|Issue No 79||24 November 2000|
Neal Towart's Labour Review
Industrial manslaughter, employee share ownership, stress - it's just another week in the crazy life of our Man with the Answers.
Workplace Safety; Death Can Be Manslaughter
The Victorian Government's "industrial manslaughter" proposals will make this an offence under the Crimes Act and will dramatically increase penalties for other OHS breaches. A maximum fine of $5m may be imposed for manslaughter and $2m for an offence causing serious injury. Companies will need to focus much more on OHS and how they incorporate OHS practices into management systems.
The Qld government has released a paper on "dangerous industrial conduct" which also calls for the new offence to become part of the criminal code.
Commentators have argued that the introduction of the "industrial manslaughter" offence will make it more likely that OHS agencies will prosecute and enforce compliance, as agencies have been reluctant to use existing manslaughter/murder procedures.
(Workplace Intelligence; November 2000; Occupational Health and Safety Bulletin; vol, 9, no. 205, November 1, 2000)
New US Ergonomic Rules Will Prevent Million of Injuries
Millions of workers will be spared painful repetitive stress injuries under Occupational Safety & Health Administration's new ergonomic standard for American workplaces. Issued Nov. 13 after a decade of efforts by the business community and anti-worker members of Congress to derail the rule, the standard "is the most important worker safety action developed" in OSHA's history, AFL-CIO President John Sweeney said.
OSHA estimates that some 1.8 million workers a year report such work-related musculoskeletal disorders as carpal tunnel syndrome, tendinitis and back injuries and more than 600,000 of those workers are forced to take time off from work to recover. The safety agency predicts that the new standard will prevent 4.6 million such injuries in the first 10 years.
"Workers in poultry plants, meat packing and auto assembly, along with computer operators, nurses' aides, cashiers and others in high-risk jobs, will finally have much-needed protection," Sweeney said.
"Since the passage of OSHA in 1970, the job fatality rate has been cut by 75 percent saving more than 220,000 lives," said AFL-CIO Safety and Health director Peg Seminario. "Job injury rates have been lowered by 39 percent. This new standard will also help make jobs safer and lower injury rates even more.
Seminario discussed the standard during a press roundtable Nov. 13 that included testimony from a chemical plant employee fired from her job after she suffered severe nerve damage from repeated lifting, reaching and twisting and a trade expert and writer at an Internet publishing company disabled from intensive computer work.
Business groups have argued that no scientific evidence backs up the need for the new ergonomic standard-despite years of research and studies to the contrary, including reports from the National Academy of Sciences, National Institute of Occupational Safety and Health and the dozens of hearings with hundreds of witnesses that OSHA conducted around the country this year.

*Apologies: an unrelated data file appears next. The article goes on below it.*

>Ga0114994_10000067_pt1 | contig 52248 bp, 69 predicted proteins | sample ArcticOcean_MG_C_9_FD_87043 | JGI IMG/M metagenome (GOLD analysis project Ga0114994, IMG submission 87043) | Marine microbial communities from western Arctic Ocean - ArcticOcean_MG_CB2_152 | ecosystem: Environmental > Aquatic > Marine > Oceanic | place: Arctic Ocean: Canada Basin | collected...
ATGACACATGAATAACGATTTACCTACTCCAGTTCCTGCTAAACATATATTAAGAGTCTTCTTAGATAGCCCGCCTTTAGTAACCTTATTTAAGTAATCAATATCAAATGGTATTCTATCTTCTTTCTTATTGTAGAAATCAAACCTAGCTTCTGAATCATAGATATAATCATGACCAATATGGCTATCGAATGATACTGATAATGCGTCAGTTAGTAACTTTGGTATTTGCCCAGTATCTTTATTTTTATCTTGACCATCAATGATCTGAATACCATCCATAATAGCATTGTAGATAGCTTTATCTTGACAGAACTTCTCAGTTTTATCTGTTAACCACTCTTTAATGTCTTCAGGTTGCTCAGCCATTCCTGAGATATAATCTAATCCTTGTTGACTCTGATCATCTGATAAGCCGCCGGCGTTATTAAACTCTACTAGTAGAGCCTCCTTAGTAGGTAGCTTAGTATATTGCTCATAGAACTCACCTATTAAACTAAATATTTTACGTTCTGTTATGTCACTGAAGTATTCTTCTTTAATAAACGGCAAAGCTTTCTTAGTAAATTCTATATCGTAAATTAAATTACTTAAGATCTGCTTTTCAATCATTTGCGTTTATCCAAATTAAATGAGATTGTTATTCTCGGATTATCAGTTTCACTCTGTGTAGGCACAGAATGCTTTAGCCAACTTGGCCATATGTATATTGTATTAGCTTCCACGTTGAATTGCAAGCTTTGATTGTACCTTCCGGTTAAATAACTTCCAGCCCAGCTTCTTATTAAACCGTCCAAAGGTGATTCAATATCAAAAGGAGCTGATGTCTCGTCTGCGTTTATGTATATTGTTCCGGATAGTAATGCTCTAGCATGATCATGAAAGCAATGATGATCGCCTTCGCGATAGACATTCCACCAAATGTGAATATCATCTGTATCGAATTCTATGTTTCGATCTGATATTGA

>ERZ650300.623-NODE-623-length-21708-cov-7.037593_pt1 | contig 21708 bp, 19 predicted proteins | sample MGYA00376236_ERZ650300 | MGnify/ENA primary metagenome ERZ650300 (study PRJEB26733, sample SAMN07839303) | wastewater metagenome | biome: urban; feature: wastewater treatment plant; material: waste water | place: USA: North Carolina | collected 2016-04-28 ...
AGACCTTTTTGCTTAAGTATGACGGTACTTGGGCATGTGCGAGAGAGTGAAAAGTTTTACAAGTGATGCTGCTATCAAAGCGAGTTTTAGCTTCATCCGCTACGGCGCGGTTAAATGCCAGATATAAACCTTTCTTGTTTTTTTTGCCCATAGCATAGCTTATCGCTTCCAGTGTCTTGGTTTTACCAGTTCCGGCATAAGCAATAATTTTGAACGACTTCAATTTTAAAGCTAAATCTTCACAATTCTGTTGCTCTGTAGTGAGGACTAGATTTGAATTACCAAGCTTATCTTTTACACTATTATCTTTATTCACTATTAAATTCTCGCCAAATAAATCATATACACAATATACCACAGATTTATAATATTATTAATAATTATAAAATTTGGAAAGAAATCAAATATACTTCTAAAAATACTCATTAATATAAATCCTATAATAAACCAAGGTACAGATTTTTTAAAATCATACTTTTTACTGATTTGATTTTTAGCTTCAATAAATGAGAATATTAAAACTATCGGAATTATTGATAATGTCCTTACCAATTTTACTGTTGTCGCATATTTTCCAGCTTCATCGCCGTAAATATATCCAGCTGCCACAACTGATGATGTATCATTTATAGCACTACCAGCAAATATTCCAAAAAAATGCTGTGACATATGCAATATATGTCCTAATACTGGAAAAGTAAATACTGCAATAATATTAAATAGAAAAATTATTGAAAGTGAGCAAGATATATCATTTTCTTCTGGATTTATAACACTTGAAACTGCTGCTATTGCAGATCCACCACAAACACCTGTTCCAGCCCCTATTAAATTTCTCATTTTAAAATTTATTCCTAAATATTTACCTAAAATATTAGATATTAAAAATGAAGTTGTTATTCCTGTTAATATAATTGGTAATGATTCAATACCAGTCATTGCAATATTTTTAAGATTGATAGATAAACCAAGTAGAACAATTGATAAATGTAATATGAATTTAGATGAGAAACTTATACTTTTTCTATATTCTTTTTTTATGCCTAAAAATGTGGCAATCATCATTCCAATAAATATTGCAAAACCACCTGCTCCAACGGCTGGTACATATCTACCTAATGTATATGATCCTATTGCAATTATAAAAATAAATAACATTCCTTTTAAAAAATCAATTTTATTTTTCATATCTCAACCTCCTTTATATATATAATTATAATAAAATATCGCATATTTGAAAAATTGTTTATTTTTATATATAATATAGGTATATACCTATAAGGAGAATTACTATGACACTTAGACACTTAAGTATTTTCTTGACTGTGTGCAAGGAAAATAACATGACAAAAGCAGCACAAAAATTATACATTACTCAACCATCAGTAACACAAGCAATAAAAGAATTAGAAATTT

But the battle over the ergonomic standard is not over, as business groups and their allies in Congress are expected to continue their efforts to kill the worker safety rules. Opponents of the new safety standard are expected to continue their fight to include a ban in the still-pending fiscal year 2001 appropriations legislation that funds OSHA that would prevent the agency from spending any money on implementing the standard. They also may take their fight to the courts.
(Social Justice E-Zine #39, 14 November, 2000 from Kim & Ray Goforth)
High Court Sets Out Approach for Determining Transmission of Business
Whilst not formulating a general test to ascertain whether an employer has succeeded or transmitted a business or part of a business, the High Court of Australia has indicated the manner in which the question pertaining to 'transmission of business' ought to generally be approached.
The approach of the High Court is a three-step process that:
1.Identifies the characteristic of the business or part of the business
2.Identifies the characteristic of the transferred business activities in the hands of the new employer.
3.Compares the two entities.
If the third step reveals that in substance, the two entities bear the same character, then it will usually be the case that the new employer has succeeded to the business or part of the business of the previous employer.
In its long awaited decision in PP Consultants v Finance Sector Union,  HCA 59, (16 November 2000), the High Court has adopted this three step process to rule that no part of a Bank's business was succeeded to, assigned or transmitted to a Byron Bay pharmacy that conducted banking activities. In this regard the High Court distinguished between the claim that the pharmacy was involved in banking activities and the claim that the pharmacy was carrying on banking business.
The ACTU has strongly criticised the decision saying "the decision is a blow for job security for working Australians and is one more example of the unfairness of an industrial relations system that would see people doing the same work but earning far
less pay and with no right of appeal," the ACTU chief, Ms Sharan Burrow, said.
(HRLINK on http://www.workplaceinfo.com.au)
Fables of ESOP: Share and Share Alike?
Employee Share Ownership schemes have just been the subject of a report by a House of Representatives Committee. Strong criticism even within the committee sows that there are many views on this issue. ALP committee members were especially concerned that the use of such schemes for large scale tax avoidance had not been addressed.
ESOPs vary widely in their structure, eligibility criteria, funding arrangements, whether options on shares at a discount are available or fully priced shares. Common to all schemes are the aims to transfer some equity to employees.